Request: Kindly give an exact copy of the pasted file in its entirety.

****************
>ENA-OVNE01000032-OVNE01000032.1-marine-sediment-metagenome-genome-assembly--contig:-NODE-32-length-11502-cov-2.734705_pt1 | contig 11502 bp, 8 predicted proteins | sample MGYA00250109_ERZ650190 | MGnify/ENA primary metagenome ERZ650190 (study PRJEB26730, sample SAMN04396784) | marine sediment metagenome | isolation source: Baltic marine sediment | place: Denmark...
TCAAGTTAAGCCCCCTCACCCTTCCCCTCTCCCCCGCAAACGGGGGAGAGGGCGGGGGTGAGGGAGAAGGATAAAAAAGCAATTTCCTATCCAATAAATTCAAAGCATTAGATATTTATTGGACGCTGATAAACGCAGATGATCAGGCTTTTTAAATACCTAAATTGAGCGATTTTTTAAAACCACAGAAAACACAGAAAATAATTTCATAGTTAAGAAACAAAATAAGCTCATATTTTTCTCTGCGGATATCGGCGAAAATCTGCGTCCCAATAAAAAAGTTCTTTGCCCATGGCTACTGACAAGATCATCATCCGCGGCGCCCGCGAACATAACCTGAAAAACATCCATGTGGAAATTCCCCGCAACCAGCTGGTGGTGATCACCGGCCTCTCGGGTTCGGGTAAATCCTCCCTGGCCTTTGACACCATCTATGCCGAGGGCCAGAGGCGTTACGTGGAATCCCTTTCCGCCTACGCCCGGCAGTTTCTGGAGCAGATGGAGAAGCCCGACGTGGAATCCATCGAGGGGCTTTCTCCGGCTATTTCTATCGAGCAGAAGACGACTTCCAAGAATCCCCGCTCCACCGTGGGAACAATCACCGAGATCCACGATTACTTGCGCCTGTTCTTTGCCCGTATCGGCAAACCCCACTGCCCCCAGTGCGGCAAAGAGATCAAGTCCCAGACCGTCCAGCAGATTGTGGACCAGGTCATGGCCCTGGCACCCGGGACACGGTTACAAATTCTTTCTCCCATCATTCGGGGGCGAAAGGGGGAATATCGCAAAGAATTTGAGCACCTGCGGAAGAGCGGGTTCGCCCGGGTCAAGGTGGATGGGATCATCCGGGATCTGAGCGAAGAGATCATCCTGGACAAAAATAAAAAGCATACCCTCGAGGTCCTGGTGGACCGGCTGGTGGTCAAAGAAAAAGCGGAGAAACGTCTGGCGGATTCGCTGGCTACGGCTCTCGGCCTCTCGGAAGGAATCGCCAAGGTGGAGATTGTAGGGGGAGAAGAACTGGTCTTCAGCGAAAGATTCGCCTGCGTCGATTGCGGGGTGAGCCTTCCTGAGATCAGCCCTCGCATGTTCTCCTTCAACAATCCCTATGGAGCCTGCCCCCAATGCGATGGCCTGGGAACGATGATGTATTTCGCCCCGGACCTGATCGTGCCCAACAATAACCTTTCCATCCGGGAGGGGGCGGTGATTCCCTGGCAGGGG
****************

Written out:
>ENA-OVNE01000032-OVNE01000032.1-marine-sediment-metagenome-genome-assembly--contig:-NODE-32-length-11502-cov-2.734705_pt1 | contig 11502 bp, 8 predicted proteins | sample MGYA00250109_ERZ650190 | MGnify/ENA primary metagenome ERZ650190 (study PRJEB26730, sample SAMN04396784) | marine sediment metagenome | isolation source: Baltic marine sediment | place: Denmark...
TCAAGTTAAGCCCCCTCACCCTTCCCCTCTCCCCCGCAAACGGGGGAGAGGGCGGGGGTGAGGGAGAAGGATAAAAAAGCAATTTCCTATCCAATAAATTCAAAGCATTAGATATTTATTGGACGCTGATAAACGCAGATGATCAGGCTTTTTAAATACCTAAATTGAGCGATTTTTTAAAACCACAGAAAACACAGAAAATAATTTCATAGTTAAGAAACAAAATAAGCTCATATTTTTCTCTGCGGATATCGGCGAAAATCTGCGTCCCAATAAAAAAGTTCTTTGCCCATGGCTACTGACAAGATCATCATCCGCGGCGCCCGCGAACATAACCTGAAAAACATCCATGTGGAAATTCCCCGCAACCAGCTGGTGGTGATCACCGGCCTCTCGGGTTCGGGTAAATCCTCCCTGGCCTTTGACACCATCTATGCCGAGGGCCAGAGGCGTTACGTGGAATCCCTTTCCGCCTACGCCCGGCAGTTTCTGGAGCAGATGGAGAAGCCCGACGTGGAATCCATCGAGGGGCTTTCTCCGGCTATTTCTATCGAGCAGAAGACGACTTCCAAGAATCCCCGCTCCACCGTGGGAACAATCACCGAGATCCACGATTACTTGCGCCTGTTCTTTGCCCGTATCGGCAAACCCCACTGCCCCCAGTGCGGCAAAGAGATCAAGTCCCAGACCGTCCAGCAGATTGTGGACCAGGTCATGGCCCTGGCACCCGGGACACGGTTACAAATTCTTTCTCCCATCATTCGGGGGCGAAAGGGGGAATATCGCAAAGAATTTGAGCACCTGCGGAAGAGCGGGTTCGCCCGGGTCAAGGTGGATGGGATCATCCGGGATCTGAGCGAAGAGATCATCCTGGACAAAAATAAAAAGCATACCCTCGAGGTCCTGGTGGACCGGCTGGTGGTCAAAGAAAAAGCGGAGAAACGTCTGGCGGATTCGCTGGCTACGGCTCTCGGCCTCTCGGAAGGAATCGCCAAGGTGGAGATTGTAGGGGGAGAAGAACTGGTCTTCAGCGAAAGATTCGCCTGCGTCGATTGCGGGGTGAGCCTTCCTGAGATCAGCCCTCGCATGTTCTCCTTCAACAATCCCTATGGAGCCTGCCCCCAATGCGATGGCCTGGGAACGATGATGTATTTCGCCCCGGACCTGATCGTGCCCAACAATAACCTTTCCATCCGGGAGGGGGCGGTGATTCCCTGGCAGGGG